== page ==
Urologists have been concerned about the use of androgen supplementation due to the possibility of fueling prostate growth, not only in cancer but also in benign prostatic disease. This concern has led to the specific exclusion of men with symptomatic BPH from most testosterone replacement trials reported to date. Thus, our article is among the first to study the effect of testosterone replacement and the co-administration of potent 5α-reductase inhibitor in hypogonadal men with documented prostatic enlargement. Only one of the included RCT reported patients with moderate BPH (prostate volume ≥30 mL, IPSS 8–20), and the rest reported mild BPH (prostate volume <30 mL, IPSS ≤8). Thus, our conclusion should be derived from patients with mild to moderate BPH.

The mechanism whereby the use of testosterone plus 5α-reductase inhibitors slows the progression of prostate growth is most likely attributable to changes in the intraprostatic hormonal milieu. Data from the included RCTs indicating that the changes in prostate volume were correlated with changes in serum DHT but not testosterone highlight the importance of DHT in prostate growth. 5α-reductase inhibitors decrease serum and prostate DHT concentrations [30], but because DHT is the predominant androgen within the prostate, 5α-reductase inhibitors appear to have related prostate selective physiological effects. Thus, combining physiological doses of testosterone with a 5α-reductase inhibitor might decrease prostate androgen concentrations and action with relative preservation of the beneficial organ-specific effects of testosterone. This attenuation of prostate growth by 5α-reductase inhibition might also be important in preventing symptomatic BPH.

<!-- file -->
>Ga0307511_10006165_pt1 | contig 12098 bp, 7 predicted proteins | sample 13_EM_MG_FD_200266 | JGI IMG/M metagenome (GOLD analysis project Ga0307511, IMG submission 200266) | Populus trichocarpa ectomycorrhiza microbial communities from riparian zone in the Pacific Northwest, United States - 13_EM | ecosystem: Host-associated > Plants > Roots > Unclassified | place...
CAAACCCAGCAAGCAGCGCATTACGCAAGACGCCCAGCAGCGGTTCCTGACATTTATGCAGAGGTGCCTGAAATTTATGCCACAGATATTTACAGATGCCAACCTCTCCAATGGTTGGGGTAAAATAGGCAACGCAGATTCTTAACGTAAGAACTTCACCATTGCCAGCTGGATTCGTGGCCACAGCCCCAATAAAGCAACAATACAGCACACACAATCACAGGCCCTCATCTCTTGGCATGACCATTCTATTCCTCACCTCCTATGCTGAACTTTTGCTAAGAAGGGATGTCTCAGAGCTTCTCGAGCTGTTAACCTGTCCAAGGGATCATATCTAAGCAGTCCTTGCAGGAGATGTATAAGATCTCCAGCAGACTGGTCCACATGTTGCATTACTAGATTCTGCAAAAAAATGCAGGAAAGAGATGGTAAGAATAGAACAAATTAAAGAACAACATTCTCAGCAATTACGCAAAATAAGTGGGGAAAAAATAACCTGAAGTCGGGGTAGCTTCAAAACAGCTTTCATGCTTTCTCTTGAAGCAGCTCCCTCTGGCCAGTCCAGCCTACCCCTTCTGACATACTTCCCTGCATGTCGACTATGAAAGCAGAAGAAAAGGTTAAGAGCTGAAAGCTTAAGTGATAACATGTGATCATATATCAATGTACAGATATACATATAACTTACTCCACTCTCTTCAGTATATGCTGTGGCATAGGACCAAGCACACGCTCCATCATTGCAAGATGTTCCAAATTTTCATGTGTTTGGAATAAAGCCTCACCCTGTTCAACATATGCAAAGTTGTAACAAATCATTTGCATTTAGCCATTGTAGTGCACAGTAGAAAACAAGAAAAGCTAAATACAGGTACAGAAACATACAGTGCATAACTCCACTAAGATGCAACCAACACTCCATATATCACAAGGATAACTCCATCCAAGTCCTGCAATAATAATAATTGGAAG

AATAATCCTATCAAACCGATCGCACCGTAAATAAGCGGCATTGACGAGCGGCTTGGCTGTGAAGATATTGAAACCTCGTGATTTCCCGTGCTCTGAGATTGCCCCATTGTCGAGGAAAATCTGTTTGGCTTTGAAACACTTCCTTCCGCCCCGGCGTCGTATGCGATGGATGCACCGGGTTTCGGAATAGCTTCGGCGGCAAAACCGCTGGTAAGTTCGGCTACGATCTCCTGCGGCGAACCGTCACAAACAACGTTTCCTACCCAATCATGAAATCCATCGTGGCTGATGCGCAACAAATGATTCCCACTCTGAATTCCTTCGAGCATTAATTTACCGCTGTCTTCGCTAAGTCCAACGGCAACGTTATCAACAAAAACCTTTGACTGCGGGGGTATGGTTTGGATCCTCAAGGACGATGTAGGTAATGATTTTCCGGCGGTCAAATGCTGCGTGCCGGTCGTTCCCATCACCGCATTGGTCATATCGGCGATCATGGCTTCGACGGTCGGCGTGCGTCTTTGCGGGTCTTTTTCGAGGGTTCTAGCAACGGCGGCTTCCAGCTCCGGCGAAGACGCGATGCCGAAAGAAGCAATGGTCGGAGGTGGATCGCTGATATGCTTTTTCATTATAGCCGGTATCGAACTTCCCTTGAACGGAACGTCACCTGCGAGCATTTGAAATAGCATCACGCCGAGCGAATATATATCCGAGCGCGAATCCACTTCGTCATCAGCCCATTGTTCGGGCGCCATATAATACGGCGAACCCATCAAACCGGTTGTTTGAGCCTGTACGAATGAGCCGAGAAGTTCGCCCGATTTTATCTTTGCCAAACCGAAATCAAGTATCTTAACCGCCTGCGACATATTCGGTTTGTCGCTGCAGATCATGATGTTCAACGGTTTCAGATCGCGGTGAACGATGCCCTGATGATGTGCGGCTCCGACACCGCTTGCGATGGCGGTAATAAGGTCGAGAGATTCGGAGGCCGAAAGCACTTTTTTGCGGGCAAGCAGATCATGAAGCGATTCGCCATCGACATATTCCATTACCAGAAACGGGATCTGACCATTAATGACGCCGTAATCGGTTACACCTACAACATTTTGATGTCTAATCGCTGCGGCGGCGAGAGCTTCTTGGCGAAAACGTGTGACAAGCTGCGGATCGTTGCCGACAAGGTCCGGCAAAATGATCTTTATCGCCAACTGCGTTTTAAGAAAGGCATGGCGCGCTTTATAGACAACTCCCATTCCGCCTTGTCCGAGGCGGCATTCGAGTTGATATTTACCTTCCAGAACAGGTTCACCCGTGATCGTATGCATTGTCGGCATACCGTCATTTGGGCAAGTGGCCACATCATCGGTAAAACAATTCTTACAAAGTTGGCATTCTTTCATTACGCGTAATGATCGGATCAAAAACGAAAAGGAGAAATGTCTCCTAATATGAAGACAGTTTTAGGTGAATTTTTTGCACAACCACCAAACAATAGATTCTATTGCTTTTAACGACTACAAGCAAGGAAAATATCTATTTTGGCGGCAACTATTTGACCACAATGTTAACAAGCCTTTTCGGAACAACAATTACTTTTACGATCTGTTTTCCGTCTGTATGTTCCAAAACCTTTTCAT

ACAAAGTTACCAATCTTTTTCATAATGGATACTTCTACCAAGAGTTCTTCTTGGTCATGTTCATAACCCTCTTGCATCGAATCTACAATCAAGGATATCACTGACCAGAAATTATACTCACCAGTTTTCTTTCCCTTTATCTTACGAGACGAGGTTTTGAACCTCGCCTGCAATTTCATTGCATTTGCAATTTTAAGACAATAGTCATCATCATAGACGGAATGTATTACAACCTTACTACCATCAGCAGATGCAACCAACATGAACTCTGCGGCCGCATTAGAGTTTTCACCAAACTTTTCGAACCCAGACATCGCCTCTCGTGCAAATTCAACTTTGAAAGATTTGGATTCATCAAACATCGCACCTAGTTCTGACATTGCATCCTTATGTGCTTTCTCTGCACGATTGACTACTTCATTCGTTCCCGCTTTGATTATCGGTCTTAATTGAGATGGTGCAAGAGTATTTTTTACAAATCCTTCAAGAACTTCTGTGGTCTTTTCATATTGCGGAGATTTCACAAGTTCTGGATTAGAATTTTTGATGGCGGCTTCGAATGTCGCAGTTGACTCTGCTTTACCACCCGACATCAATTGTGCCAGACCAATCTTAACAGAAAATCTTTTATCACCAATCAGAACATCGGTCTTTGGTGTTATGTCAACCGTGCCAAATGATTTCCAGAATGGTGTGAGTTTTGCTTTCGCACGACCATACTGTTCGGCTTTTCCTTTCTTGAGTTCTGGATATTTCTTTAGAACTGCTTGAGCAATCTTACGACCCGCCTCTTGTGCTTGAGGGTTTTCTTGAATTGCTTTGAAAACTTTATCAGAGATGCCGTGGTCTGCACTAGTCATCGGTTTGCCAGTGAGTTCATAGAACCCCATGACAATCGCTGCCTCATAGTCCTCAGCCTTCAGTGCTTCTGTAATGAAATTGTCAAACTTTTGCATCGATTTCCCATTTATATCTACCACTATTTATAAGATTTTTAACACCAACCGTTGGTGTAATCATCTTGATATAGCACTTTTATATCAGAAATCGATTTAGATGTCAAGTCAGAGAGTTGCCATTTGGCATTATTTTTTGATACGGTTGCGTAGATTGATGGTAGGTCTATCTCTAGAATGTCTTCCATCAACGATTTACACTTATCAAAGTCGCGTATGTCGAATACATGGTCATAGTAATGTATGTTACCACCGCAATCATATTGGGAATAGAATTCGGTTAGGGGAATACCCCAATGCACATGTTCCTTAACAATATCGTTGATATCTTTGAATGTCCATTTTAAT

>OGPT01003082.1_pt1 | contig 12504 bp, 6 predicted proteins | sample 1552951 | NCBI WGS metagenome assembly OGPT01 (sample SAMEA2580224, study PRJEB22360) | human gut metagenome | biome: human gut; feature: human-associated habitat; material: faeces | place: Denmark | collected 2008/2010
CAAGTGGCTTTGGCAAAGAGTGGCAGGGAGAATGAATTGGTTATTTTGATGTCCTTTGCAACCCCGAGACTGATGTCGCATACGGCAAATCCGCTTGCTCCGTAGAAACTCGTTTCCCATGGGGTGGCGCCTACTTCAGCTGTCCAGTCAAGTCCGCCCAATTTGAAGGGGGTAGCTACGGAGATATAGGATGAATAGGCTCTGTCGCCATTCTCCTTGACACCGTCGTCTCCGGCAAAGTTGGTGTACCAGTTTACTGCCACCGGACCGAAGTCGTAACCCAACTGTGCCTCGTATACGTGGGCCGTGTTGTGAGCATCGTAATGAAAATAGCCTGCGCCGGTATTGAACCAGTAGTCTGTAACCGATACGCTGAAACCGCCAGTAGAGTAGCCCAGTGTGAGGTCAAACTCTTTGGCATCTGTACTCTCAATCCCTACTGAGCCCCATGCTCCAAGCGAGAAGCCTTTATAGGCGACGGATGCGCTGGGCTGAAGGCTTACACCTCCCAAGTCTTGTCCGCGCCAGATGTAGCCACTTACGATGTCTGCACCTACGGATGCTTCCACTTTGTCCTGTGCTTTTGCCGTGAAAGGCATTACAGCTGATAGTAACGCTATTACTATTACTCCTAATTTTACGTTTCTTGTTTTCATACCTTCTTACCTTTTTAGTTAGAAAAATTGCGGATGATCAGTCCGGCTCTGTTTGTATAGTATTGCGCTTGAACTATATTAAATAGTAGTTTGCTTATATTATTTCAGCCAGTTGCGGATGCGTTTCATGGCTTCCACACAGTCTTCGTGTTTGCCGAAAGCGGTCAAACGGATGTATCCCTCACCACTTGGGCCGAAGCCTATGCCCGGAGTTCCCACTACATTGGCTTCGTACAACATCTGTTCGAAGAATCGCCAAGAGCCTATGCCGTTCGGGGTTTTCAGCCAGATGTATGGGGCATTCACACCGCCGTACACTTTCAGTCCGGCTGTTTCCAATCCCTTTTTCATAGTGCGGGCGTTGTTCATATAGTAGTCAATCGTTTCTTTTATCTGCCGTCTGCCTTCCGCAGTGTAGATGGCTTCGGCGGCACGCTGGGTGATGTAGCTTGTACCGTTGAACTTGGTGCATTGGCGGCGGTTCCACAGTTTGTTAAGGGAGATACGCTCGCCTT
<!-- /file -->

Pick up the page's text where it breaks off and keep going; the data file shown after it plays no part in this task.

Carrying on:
This meta-analysis includes five studies that were all generated from double-blinded RCTs. According to the quality assessment scale that we developed, the individual studies in the meta-analysis are of conforming quality. The results of these analyses are potentially of great importance not only from a scientific standpoint but also for everyday clinical practice. However, the sample sizes of the included studies were small. Only three of the included studies used the various determinants of “prostate growth” measured in the present analysis (prostate volume and PSA levels) as their primary endpoints. Additionally, unpublished studies were not included in this analysis, which may have resulted in study bias. More high-quality trials with larger samples are proposed to learn more about the efficacy and safety of these combination therapies on the prostate.

Conclusions

This meta-analysis indicates that the treatment of LOH patients with short-term testosterone plus 5α-reductase inhibitor therapy does not lead to prostate growth but that it could effectively decrease the PSA level. Furthermore, long-term testosterone plus 5α-reductase inhibitor therapy could successfully slow the progression of prostate growth.

Conflict of interest

The authors had no conflicts of interest to declare in relation to this article.

Copyright information

© Springer Science+Business Media Dordrecht 2013